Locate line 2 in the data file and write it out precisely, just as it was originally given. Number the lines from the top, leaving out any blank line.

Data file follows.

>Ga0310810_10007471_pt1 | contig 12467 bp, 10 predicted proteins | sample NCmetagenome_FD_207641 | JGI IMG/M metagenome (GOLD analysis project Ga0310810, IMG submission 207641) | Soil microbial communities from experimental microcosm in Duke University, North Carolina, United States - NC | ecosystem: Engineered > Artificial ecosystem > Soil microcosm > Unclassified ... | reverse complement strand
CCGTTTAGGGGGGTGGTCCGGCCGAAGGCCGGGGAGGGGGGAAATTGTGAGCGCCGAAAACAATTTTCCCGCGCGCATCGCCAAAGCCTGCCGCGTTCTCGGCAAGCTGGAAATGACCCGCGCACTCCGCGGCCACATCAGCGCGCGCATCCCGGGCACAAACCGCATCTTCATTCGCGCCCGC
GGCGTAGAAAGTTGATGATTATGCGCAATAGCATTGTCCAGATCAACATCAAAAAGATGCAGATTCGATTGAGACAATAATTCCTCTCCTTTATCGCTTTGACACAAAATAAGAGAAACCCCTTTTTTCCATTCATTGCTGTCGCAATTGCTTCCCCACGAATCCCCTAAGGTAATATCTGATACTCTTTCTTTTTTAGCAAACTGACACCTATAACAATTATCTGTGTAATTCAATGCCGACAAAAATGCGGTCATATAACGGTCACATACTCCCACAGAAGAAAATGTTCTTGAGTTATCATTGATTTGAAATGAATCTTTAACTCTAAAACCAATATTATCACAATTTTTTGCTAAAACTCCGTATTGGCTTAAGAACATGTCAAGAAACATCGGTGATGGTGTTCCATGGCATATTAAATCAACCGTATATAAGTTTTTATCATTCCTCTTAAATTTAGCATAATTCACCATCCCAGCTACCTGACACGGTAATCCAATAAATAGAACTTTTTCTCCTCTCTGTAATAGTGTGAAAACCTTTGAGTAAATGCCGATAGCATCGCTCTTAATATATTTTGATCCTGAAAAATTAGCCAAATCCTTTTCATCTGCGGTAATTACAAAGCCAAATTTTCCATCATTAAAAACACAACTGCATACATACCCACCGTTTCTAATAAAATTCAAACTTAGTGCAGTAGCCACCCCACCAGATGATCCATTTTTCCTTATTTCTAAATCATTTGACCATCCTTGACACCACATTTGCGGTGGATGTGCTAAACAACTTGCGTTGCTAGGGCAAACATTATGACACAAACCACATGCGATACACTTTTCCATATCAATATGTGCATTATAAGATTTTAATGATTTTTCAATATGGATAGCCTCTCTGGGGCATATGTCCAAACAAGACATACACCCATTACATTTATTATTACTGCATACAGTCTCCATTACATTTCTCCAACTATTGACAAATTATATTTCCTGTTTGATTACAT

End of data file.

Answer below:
CCGTTTAGGGGGGTGGTCCGGCCGAAGGCCGGGGAGGGGGGAAATTGTGAGCGCCGAAAACAATTTTCCCGCGCGCATCGCCAAAGCCTGCCGCGTTCTCGGCAAGCTGGAAATGACCCGCGCACTCCGCGGCCACATCAGCGCGCGCATCCCGGGCACAAACCGCATCTTCATTCGCGCCCGC